Mina Cheon Is Sending Contemporary Art Lessons into North Korea
How might the works of Marcel Duchamp, Ai Weiwei, or Barbara Kruger be received in North Korea, a country notorious for the tight grip its ruling regime keeps on information? Would the images of and ideas behind their work spark new ways of thinking amongst a population reared on a steady diet of state propaganda?
Artist Mina Cheon, a professor at the Maryland Institute College of Art (MICA), is working to answer those questions. She has successfully sent hundreds of USB sticks containing short videos of contemporary art lessons into North Korea as part of a new art project. The videos will be on view starting October 20th at New York gallery Ethan Cohen as part of “UMMA: MASS GAMES - Motherly Love North Korea,” a solo show of Cheon’s artwork curated by Nadim Samman.
There are 10 lessons, each roughly 10 minutes, with different lessons on different USBs. They provide a thematic history of contemporary art, beginning with Duchamp’s seminal Fountain (1917). Arranged by thematic subjects such as art’s relationship to power, food, feminism, and money, the lessons trace major movements including pop art and abstraction. The episodes are narrated by the artistic persona Professor Kim, the teacherly incarnation of Cheon’s North Korean alter-ego Kim Il Soon.
North Koreans who watch all 10 videos will be introduced to the works of around 50 artists, a varied range that includes several Korean artists, including Cheon, as well as the Guerrilla Girls, Jackson Pollock, Dread Scott, and Damien Hirst. Political work is not the focus of the videos, although it does appear, notably in the work of Ai. Episodes end with assignments, simple artistic tasks that spur creative thinking while remaining conscious of the reality in which North Koreans live. For example, one assignment is for viewers to write down their dreams and “make them come true in abstraction,” an instruction that is left nebulous, to avoid creating anything concrete for the authorities to find.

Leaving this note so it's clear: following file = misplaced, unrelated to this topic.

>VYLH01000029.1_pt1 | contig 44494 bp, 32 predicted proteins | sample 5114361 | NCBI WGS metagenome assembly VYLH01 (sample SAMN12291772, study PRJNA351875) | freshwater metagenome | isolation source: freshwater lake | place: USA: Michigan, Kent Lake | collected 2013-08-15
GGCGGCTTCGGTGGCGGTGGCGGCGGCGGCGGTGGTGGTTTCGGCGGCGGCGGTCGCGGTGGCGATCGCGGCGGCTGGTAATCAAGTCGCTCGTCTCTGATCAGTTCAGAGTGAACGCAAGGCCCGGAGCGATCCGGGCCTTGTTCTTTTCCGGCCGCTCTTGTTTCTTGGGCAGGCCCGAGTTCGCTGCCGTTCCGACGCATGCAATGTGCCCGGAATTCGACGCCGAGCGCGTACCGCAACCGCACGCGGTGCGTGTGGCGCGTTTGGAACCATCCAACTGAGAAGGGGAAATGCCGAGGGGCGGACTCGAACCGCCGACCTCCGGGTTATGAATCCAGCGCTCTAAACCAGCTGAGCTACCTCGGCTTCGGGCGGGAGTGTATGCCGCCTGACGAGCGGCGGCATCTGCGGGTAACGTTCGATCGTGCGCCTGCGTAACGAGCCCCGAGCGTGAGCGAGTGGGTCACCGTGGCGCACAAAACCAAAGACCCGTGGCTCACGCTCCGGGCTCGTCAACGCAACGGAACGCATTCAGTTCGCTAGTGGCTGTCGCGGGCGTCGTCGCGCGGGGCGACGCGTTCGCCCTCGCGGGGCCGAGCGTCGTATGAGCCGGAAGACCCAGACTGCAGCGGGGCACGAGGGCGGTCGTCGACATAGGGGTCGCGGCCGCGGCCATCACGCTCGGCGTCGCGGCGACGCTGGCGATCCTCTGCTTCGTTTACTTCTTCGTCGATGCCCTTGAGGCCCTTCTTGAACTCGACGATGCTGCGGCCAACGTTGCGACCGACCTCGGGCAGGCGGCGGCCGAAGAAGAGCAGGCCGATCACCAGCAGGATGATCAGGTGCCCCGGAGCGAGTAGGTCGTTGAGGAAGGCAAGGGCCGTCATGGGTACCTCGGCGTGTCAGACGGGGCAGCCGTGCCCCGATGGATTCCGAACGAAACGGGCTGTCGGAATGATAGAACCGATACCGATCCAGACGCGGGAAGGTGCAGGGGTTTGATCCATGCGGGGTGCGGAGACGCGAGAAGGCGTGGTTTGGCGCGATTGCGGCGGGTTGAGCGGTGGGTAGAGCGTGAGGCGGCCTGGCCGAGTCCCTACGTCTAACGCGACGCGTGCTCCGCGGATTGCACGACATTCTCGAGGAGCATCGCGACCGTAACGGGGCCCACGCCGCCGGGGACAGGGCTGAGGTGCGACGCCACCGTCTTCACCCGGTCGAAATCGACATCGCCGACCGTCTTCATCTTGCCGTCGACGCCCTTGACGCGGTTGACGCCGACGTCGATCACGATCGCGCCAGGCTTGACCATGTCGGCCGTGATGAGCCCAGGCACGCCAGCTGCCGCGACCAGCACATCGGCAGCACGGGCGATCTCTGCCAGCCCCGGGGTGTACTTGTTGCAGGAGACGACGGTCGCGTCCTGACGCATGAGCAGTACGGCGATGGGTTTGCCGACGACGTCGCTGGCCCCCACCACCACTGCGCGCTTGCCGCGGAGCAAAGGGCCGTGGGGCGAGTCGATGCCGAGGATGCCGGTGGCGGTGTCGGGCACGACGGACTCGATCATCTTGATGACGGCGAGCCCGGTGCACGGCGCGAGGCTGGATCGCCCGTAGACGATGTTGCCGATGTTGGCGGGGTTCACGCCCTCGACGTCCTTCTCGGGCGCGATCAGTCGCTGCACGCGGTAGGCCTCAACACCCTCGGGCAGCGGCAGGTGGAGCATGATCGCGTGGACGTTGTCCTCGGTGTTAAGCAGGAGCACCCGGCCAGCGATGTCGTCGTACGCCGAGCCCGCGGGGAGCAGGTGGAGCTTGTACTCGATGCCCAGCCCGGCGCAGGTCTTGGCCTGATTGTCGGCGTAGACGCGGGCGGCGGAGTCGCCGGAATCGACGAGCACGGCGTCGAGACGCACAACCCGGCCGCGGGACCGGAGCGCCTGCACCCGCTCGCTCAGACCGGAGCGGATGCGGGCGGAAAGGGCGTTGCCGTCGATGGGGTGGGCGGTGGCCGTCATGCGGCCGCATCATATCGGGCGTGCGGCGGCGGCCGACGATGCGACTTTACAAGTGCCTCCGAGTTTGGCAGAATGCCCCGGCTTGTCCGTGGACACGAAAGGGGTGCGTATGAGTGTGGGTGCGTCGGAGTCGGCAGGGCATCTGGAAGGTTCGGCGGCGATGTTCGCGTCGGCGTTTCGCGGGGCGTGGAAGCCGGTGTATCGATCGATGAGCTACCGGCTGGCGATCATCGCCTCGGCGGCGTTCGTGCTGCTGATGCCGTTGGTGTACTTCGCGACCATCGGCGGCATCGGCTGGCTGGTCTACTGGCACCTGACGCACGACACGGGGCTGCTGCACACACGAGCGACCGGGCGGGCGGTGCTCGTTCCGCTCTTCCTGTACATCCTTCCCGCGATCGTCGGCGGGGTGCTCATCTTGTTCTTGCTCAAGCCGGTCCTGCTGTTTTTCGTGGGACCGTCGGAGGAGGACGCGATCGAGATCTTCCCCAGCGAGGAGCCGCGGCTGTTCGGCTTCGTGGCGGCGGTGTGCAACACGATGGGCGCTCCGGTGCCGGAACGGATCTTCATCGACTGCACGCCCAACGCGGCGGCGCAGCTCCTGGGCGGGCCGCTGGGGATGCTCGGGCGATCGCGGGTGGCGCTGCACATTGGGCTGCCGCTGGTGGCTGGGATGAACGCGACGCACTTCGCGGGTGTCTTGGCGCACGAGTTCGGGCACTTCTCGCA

Cheon produced the videos in K-Town Studios in Korea Town, Baltimore, where she lives along with Seoul and New York City. They are humorous, light, and fun, featuring Professor Kim in front of a floating backdrop, sometimes with a Snapchat animal filter superimposed over her face. In a gentle tone sometimes accompanied by sound effects, she discusses artworks as their images, interspersed with emojis, clips from The Simpsons, and archival photos, appear on screen.
“I didn’t want it to be propaganda,” said Cheon. “I wanted to present something that’s communicable.”
This luscious and entertaining effect, Cheon said, invokes the aesthetic of the South Korean images and videos that are smuggled into North Korea. Indeed, while the majority of North Koreans lack internet access, the smuggling of illicit material, from food to movies, is more common than many outside the peninsula realize.
The rise of unsanctioned media exploded after what the North Korean government called the “Arduous March”—a famine in mid-’90s that killed between two and three million North Korean citizens. A black market developed to fill the need for food and other supplies, and the rise in market activity resulted in the trafficking of media as well. Today, in some areas of North Korea, it’s possible to view South Korean soap operas on USB sticks 24 hours after they air.
Cheon’s videos took longer to get into the North—roughly about a month, she said, although she used tried-and-tested smuggling techniques to get them into the country. The USBs were transported across the country’s land border with China, and sent from the South via helium balloon, a common tactic often used by those in South Korea to distribute images and videos in the North. Cheon said she’d been presented with evidence of their arrival in the country, and of their circulation within communities of North Korean dissidents living in South Korea.